One of the biggest differences between hemp and marijuana, however, is the cannabinoid content each contain.

While marijuana can contain 5-30% THC (or more), hemp plants contain less than 0.3% THC.

What is Hemp Used For?

Hemp is primarily grown for a few different reasons.

It’s been grown for industrial purposes (such as for making fibers) for years.

It’s also grown for its nutritional seeds that can be eaten by themselves or used to make hempseed oil.

Most recently, hemp has been widely cultivated for CBD.

If you’re interested in learning how to grow hemp, it’s vital to determine what you’re interested in growing it for. Fiber? Seed? CBD?

Currently, growing hemp for CBD is making the biggest buzz.

Because the CBD industry has exploded and is estimated to be worth some $22 billion by 2022.

And now that it’s (almost) legal to grow in the US, there are plenty of people that want in on the action.

Let’s take a deeper look at the different categories of industrial hemp …something every would-be hemp farmer should know.

Fiber

For years, hemp has traditionally been grown for fiber.

Fiber types of hemp plants can be grown to produce paper, textiles, fuel, building materials, and much more.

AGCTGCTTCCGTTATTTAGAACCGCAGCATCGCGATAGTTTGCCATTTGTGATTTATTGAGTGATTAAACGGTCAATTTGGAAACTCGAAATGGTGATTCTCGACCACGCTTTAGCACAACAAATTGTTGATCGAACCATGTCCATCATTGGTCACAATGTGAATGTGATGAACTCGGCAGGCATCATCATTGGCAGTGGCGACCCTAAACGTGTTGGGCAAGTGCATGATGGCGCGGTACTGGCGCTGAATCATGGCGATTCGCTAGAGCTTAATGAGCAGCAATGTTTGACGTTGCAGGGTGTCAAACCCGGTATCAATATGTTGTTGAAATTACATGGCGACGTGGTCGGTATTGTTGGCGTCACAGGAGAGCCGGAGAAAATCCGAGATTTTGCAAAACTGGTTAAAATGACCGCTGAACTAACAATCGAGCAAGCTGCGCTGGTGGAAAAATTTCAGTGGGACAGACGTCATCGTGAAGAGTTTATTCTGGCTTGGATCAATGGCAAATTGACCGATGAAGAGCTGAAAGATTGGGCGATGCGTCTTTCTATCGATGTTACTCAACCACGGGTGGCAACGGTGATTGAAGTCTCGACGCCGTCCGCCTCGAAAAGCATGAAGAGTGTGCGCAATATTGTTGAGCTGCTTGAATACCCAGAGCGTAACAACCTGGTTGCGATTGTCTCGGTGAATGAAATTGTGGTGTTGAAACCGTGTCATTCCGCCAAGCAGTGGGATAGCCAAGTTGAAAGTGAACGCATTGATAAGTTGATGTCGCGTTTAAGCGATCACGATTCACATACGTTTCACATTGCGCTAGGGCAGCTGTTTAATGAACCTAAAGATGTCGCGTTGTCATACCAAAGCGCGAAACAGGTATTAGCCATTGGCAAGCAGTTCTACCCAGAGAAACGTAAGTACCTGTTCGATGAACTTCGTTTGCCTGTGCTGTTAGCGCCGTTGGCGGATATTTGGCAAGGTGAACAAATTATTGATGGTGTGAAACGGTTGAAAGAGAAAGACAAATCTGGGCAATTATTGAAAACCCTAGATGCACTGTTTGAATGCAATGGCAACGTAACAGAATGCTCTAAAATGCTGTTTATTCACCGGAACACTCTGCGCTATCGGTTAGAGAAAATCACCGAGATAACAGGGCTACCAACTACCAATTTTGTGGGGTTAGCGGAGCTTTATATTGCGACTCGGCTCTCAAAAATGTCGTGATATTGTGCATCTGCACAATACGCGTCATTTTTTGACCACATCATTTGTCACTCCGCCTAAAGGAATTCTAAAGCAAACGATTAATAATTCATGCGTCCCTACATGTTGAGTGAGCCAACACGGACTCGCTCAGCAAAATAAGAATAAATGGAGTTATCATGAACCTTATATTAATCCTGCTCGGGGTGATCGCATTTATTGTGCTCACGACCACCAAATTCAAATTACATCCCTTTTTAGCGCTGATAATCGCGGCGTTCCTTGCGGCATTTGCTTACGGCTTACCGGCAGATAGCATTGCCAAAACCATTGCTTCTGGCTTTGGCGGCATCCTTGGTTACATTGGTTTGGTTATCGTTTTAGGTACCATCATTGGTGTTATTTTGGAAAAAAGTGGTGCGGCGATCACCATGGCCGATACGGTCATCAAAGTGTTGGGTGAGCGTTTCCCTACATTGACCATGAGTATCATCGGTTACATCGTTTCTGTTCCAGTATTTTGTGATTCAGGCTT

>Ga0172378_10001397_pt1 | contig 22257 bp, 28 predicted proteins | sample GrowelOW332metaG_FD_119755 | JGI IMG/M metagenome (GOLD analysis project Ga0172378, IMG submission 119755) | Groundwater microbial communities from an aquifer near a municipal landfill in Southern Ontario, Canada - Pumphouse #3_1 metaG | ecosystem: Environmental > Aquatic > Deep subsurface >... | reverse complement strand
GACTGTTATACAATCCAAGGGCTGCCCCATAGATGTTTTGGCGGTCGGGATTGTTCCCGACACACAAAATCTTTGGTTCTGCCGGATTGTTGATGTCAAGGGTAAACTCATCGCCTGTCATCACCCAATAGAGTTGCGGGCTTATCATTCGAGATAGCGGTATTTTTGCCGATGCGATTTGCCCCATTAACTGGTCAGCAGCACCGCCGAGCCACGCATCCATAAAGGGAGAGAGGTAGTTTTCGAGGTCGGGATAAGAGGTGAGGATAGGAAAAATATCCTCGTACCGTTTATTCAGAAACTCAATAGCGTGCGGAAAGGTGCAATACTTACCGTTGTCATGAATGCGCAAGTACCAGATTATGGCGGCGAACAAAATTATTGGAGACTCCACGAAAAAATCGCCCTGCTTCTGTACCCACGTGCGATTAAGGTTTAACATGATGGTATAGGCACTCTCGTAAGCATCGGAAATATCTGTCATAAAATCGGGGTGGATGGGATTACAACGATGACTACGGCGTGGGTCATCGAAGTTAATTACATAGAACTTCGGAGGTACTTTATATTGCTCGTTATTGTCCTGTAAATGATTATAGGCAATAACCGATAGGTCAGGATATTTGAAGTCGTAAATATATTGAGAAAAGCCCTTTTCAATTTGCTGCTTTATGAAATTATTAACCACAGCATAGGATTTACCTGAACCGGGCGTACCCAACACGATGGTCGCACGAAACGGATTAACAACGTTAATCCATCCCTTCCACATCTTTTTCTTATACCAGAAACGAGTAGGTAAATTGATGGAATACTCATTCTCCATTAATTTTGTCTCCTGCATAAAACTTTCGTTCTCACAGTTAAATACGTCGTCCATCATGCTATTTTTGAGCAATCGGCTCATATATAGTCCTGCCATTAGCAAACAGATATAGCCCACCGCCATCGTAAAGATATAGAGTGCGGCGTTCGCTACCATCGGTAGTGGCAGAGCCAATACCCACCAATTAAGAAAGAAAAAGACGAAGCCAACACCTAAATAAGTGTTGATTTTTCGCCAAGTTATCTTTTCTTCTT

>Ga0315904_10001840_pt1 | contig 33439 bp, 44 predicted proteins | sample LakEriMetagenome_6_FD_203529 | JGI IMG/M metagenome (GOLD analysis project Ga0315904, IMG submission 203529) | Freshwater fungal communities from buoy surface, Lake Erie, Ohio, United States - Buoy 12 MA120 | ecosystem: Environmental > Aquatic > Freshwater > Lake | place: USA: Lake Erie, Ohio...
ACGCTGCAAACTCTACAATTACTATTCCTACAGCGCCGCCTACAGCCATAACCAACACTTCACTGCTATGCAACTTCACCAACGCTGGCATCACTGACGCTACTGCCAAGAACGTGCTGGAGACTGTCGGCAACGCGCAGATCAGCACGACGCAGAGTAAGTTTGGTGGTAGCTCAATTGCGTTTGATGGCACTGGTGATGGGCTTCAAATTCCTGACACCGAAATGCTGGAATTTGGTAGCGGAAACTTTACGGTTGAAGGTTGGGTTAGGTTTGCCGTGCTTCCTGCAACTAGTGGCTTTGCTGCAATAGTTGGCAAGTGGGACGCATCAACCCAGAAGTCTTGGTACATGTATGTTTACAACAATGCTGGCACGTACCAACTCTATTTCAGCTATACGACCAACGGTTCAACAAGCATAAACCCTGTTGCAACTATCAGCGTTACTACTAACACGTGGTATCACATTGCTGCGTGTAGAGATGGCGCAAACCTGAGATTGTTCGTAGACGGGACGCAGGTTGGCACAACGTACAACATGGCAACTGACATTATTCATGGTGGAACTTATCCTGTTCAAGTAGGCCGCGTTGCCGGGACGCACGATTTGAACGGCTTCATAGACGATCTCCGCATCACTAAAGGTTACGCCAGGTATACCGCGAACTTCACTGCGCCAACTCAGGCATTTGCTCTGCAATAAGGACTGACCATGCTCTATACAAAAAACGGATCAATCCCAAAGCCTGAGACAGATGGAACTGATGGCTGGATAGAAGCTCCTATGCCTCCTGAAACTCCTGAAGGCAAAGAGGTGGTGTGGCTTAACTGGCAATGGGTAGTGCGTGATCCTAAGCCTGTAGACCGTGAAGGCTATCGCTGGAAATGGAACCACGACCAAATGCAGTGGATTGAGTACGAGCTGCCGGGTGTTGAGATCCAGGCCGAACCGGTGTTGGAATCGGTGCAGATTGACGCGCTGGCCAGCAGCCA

Hemp grown for fiber is typically done on a large-scale production (including harvesting, processing, and transporting).

Seed/Grain

Hemp seeds are one of the most nutritional foods that exists.

Seed/grain types of hemp plants will typically contain a significantly lower cannabinoid content but are prized for their precious seeds.

These seeds are extremely delicate and must be harvested, processed, and transported with extreme care.

Storage is also vital to ensure the highest possible quality.

Cannabinoids

Cannabinoid-rich types of hemp are the most popular, as they contain significant amounts of cannabidiol (CBD) that can be used to make oil and various products.

Growing CBD hemp strains requires a certain level of mastery when it comes to cultivation in order to achieve the highest CBD levels, while keeping THC levels under 0.3%.

Hemp grown for CBD typically only employs the female plant because male and female plants grown together will increase seed production while decreasing CBD levels.

The very first thing you should ask yourself when learning how to grow hemp is what type of hemp you want to grow.

You see, hemp plants grown for fiber, seed, and CBD are grown much differently.

CBD is extracted from the female hemp plants.

On CBD hemp farms, there are typically 1,000-1,600 plants grown per acre and all are tended to individually by the farmer.

It’s grown similarly to marijuana, with the big difference being the levels of THC contained in the plant itself.

Both female and male plants are grown in industrial hemp farming.

There is a planting level of some 400,000 plants per acre.

Rather than harvested like marijuana, industrial hemp is reaped more like wheat.

The tops are typically harvested for seed, while the stalk and other fibers are used for countless industrial reasons.

So, exactly how does your hemp garden grow?

It all depends on the reason you’re growing hemp.

For all intents and purposes, we’ll focus on how to grow hemp for CBD.

How to Grow Hemp for CBD?